Artist Ted Nasmith takes us through paint­ing a cas­tle that Ge­orge RR Martin hasn’t even fully vi­su­alised yet

ImagineFX - - Imaginenation Artist Q&a -

1For East­watch by the Sea, the cas­tle guard­ing the east­ern ter­mi­nus of The Wall, I had lit­tle to go on from the nov­els. Ge­orge RR Martin ad­mits there’s no proper de­scrip­tion of the cas­tle, though he says it’s clear in his mind. My ver­sion is not ac­cu­rate, he told me, while con­ced­ing that was un­der­stand­able.

It wasn’t part of the of­fi­cial se­ries, but a pri­vate com­mis­sion by a fan. I draw thumb­nails to quickly es­tab­lish the ba­sic com­po­si­tion, with el­e­ments of cas­tle, ice wall and seascape. I chose the sketch that had a bet­ter bal­ance of the three el­e­ments.

2I con­sulted pho­tos of Arc­tic and north­ern land­scapes, know­ing the ice wall would ap­pear blue-green, and saw it un­der brood­ing, wind­blown cloud, strate­gi­cally lit from be­hind.

The cas­tle stone and cliffs would be dark in con­trast, and with in­di­ca­tions of woods, rugged hills and al­most black seas, I quickly worked up a colour sketch. It es­tab­lishes the colour, com­po­si­tion and light bal­ance, and gen­eral de­tail, cre­at­ing the tem­plate for the fi­nal art. Of­ten I’ll paint two or more colour stud­ies, but here I felt con­fi­dent with the one sketch.

Martin ad­mits there’s no proper de­scrip­tion of the cas­tle, though he says it’s

clear in his mind

3The fi­nal art­work con­forms quite closely to the sketch ver­sion. I elab­o­rated on the cas­tle to give the fo­cal point of de­tail, with a small, shel­tered port town in front, as hinted in the sketch. The Wall’s end should be some­thing less than a sim­ple, squared-off de­sign, so I kept the an­gled cor­ners that I sketched out in a pre­vi­ous thumb­nail.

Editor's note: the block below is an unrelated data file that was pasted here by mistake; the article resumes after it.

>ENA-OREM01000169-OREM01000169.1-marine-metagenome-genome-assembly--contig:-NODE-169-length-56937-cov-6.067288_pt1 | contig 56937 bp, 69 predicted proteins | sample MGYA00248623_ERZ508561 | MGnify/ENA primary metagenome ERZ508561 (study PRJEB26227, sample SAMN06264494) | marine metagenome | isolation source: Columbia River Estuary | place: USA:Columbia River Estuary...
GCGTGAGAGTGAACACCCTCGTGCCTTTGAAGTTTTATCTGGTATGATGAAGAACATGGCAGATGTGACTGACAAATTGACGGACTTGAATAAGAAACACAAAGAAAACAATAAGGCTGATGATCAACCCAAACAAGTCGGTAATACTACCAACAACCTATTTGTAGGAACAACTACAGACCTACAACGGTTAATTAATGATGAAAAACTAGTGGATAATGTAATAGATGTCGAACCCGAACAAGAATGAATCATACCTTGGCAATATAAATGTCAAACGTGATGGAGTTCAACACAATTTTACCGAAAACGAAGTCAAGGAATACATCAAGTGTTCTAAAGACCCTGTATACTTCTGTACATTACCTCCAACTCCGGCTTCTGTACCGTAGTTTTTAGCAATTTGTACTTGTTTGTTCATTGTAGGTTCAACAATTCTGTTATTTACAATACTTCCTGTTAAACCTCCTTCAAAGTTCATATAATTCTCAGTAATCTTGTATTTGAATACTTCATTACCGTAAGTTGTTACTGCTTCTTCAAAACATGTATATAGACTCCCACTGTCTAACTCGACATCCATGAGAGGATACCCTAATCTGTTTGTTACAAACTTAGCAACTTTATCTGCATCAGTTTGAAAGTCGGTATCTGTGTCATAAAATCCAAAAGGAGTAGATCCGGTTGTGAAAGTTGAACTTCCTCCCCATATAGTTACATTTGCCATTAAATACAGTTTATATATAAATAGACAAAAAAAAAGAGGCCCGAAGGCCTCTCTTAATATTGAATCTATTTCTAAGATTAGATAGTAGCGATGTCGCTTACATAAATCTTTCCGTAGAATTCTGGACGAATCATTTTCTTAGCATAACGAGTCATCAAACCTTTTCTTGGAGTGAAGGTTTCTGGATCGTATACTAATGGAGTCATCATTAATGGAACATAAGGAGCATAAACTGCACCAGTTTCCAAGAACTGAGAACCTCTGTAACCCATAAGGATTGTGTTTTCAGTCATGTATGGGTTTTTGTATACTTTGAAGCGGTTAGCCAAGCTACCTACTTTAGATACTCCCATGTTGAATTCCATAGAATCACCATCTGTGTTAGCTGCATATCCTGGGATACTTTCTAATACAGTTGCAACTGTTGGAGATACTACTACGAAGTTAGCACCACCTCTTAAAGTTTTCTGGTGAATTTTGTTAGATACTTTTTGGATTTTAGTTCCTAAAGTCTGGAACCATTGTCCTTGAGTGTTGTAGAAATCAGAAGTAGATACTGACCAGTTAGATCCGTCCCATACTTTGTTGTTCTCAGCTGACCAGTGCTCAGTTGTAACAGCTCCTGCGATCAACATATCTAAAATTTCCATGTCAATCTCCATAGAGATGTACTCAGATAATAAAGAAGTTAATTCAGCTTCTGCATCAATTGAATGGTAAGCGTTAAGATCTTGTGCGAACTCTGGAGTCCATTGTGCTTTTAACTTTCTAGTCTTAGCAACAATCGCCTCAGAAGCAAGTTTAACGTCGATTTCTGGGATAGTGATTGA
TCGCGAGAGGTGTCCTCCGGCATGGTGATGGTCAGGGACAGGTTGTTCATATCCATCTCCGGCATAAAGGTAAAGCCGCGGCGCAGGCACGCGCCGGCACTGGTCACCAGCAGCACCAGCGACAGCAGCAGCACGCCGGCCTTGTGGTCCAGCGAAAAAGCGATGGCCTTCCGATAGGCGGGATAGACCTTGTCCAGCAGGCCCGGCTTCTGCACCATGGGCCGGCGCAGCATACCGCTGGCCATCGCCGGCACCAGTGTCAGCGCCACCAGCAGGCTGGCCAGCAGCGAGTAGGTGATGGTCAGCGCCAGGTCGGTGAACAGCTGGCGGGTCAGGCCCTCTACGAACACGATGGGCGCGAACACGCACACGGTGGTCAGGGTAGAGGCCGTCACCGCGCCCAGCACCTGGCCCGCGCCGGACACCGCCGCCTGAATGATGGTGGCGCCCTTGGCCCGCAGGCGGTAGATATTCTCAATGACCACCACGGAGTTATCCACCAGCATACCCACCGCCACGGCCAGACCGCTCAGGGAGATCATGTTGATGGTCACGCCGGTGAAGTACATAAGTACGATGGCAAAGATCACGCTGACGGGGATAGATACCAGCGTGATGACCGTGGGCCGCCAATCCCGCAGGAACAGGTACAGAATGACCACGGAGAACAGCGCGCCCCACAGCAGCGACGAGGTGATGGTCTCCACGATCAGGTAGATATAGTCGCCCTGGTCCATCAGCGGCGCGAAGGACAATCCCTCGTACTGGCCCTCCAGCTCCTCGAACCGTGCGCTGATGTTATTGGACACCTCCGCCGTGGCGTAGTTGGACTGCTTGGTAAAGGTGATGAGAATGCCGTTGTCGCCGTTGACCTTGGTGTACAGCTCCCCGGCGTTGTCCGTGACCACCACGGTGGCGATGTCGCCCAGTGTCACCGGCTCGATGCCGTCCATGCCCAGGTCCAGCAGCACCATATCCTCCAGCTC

The dis­tant shore­line and hills were re­fined to bet­ter serve the im­age, and for the break­ing waves. I con­sulted the rich tra­di­tion of seascape art by such masters as Wil­liam Trost Richards and Al­fred Thomp­son Bricher. I also con­sulted a pic­ture book I own ti­tled Su­pe­rior: The Haunted Shore. A collection of nar­rated pho­tos, it evoca­tively cap­tures Lake Su­pe­rior’s wild win­ter dark­ness, a mood I read­ily adapted to East­watch.

For me, such im­agery is deeper in my DNA, per­haps due to be­ing Cana­dian. Harsh, lonely wilds and colder, more for­bid­ding land­scapes seem to arouse my hap­pi­est artis­tic in­stincts and haunt my thoughts.